In its evidence[1] to the Public Administration and Constitutional Affairs Committee of the UK Parliament in October 2017 the RTPI stated: 1) There should be a transnational framework on environmental matters which applies across all nations in the UK and it should be supervised by a single body 2) Establishing the framework and the body should arise from agreement by unanimity between the 4 nations.

It is therefore unfortunate that the UK Government has pressed on with this consultation unilaterally. It would have been preferable for the three sitting governments to have jointly come to an agreement on how they wish to replace the European Commission and then consulted their peoples accordingly. Whilst understanding the rights and needs of individual nations to set environmental policy separately (as they do now - in the EU) the absence of any common principles and a common enforcement body across the whole of the UK would be most regrettable.

There needs to be a common framework on environmental matters across the whole of the UK for several reasons:

  •  Environmental matters transcend national boundaries within the UK
  • The continued trade relationship with the EU may depend on demonstrating sound principles of environmental governance. The EU will wish to see that these are satisfactory in all UK nations (with particular reference to Northern Ireland) and the easiest way to demonstrate this is having a common framework (agreed by unanimity between Nations)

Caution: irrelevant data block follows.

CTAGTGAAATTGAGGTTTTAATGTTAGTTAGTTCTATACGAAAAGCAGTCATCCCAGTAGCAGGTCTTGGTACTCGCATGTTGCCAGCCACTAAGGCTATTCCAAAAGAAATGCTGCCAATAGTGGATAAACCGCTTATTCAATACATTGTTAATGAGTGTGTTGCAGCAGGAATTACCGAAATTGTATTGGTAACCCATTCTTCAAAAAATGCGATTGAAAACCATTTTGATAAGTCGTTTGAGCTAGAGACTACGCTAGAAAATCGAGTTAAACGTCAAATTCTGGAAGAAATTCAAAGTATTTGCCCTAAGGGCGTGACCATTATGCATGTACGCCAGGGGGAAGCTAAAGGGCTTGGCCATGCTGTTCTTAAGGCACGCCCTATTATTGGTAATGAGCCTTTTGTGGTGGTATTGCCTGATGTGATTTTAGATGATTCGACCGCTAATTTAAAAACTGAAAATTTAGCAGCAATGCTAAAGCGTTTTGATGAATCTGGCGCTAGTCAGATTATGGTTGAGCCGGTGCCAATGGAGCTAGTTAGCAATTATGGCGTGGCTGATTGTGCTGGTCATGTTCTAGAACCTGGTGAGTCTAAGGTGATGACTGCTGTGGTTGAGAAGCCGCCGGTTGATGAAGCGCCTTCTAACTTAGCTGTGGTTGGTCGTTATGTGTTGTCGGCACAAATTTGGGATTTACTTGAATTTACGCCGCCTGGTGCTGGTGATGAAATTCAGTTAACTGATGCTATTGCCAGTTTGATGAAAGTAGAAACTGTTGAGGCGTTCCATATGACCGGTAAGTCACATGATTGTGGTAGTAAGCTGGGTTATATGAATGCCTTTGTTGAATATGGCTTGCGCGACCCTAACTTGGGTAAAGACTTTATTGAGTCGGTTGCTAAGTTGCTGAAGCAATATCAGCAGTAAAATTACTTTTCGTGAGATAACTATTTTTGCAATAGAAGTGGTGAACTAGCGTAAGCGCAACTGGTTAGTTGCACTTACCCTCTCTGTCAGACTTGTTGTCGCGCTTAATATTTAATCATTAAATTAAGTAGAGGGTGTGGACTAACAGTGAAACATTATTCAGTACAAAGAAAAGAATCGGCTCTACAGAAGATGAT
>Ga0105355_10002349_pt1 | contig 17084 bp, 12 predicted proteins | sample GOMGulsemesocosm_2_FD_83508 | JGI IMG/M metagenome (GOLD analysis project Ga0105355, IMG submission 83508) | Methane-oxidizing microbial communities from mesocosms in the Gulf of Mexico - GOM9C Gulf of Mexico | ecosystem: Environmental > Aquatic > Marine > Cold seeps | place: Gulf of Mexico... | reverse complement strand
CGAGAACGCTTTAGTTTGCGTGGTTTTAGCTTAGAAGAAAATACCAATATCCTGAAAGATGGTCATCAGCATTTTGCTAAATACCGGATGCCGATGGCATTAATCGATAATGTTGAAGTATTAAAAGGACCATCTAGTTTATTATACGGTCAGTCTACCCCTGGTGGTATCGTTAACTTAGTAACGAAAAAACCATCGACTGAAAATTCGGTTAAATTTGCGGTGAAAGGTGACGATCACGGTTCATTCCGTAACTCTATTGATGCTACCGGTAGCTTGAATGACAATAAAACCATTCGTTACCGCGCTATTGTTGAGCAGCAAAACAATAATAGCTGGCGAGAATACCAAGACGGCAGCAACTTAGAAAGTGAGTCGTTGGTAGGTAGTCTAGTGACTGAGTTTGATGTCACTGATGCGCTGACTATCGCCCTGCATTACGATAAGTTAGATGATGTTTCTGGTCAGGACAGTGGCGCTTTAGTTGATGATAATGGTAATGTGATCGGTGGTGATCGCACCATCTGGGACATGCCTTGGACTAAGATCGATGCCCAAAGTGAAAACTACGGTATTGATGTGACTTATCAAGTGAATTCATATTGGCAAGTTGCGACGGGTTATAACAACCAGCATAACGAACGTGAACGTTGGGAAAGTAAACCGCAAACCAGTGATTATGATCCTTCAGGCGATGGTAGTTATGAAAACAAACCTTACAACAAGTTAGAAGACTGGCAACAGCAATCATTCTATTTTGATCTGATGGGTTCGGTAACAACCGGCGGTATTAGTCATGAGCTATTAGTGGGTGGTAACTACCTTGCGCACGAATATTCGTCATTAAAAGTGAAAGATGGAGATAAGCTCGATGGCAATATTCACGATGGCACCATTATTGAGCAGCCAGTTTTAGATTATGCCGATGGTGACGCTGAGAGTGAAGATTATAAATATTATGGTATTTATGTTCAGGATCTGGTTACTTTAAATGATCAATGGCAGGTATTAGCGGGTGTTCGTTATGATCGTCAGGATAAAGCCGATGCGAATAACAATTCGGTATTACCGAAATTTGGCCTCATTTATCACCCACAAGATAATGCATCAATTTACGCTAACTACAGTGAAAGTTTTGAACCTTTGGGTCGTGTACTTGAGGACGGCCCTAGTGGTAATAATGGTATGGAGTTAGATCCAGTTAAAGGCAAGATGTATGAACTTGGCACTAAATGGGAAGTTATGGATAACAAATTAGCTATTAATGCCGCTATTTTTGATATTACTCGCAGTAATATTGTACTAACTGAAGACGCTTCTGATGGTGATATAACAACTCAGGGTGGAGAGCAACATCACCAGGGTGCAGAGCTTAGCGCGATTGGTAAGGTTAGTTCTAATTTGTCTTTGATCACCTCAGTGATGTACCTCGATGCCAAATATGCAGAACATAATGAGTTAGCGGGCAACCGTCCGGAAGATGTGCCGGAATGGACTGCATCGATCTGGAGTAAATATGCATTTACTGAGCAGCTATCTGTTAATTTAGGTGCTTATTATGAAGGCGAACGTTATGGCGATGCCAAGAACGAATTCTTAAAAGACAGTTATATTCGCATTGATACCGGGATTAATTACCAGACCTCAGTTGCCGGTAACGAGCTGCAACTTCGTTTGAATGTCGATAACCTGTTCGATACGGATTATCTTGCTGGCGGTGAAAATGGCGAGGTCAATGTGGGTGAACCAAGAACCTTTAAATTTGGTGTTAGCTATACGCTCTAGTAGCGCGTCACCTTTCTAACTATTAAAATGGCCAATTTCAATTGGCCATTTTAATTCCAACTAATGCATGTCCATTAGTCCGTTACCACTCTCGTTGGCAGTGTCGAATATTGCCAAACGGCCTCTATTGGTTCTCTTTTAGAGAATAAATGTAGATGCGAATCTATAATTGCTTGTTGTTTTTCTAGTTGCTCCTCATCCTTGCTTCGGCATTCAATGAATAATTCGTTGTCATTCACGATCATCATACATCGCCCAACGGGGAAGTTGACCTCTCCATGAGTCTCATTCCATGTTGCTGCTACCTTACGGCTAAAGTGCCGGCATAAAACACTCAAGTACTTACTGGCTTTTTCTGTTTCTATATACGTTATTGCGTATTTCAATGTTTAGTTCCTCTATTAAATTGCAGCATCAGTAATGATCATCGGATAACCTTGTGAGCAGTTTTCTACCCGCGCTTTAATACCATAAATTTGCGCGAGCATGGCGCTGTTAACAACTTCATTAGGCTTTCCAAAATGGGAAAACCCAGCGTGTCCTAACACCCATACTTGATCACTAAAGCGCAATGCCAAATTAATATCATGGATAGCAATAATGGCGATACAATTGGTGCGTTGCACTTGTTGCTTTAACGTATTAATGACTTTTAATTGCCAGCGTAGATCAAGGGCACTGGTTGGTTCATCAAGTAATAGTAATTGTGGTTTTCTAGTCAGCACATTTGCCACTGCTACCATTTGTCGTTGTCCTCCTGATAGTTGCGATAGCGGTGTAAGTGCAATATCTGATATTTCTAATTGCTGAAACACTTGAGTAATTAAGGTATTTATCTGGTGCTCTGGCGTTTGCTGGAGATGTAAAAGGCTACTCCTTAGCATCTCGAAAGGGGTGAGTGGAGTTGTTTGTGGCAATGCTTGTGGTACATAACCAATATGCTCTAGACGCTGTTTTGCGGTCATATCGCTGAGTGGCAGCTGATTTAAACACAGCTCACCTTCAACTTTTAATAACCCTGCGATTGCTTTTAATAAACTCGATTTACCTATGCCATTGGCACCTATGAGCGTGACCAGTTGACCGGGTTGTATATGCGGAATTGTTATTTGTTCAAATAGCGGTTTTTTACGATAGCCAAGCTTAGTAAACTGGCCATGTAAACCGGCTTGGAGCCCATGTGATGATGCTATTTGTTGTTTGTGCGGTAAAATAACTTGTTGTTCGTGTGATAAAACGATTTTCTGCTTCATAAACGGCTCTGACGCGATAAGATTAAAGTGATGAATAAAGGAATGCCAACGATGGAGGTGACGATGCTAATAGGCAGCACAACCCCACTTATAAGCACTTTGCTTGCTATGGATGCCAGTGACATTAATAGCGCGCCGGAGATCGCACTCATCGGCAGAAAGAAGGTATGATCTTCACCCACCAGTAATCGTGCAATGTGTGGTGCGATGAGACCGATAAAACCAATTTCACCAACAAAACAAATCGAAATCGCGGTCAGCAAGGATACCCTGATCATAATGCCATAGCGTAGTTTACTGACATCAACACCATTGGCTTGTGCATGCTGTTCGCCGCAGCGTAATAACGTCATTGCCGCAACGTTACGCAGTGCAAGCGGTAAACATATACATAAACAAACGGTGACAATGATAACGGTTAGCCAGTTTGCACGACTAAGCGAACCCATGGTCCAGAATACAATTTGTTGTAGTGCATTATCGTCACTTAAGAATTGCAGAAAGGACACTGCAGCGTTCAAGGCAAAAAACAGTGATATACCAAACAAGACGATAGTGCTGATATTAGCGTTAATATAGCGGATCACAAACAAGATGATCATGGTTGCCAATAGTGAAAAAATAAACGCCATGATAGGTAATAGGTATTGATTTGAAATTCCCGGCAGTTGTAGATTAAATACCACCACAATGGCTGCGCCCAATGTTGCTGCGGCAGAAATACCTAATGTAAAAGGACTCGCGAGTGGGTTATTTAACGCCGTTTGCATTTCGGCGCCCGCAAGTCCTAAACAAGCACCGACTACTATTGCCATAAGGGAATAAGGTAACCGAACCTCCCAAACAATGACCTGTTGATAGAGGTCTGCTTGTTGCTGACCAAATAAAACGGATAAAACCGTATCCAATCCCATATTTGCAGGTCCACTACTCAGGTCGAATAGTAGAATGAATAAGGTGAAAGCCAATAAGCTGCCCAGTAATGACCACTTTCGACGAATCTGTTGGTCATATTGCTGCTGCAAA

• From a citizens’ rights (and an environmental) perspective what replaces the EU should be of equal value to what we have now, which crosses boundaries
  • Structures which are set by individual national parliaments/assemblies would be much easier to alter with changes of government in any of those forums: structures agreed across the UK would endure much as those agreed across the EU have. And a “watchdog” needs to be able to hold any government to account and not be effectively the “pet” of any one of them.

The Royal Town Planning Institute is therefore responding to the detailed questions in the DEFRA consultation questions with the caveat that we need a common framework which is transnational and set up by unanimous agreement by the four nations. Any other approach would hardly meet the objectives set by the UK Prime Minister for the watchdog for example that it be “a new world-leading independent statutory body which would hold government to account and give the environment a voice”.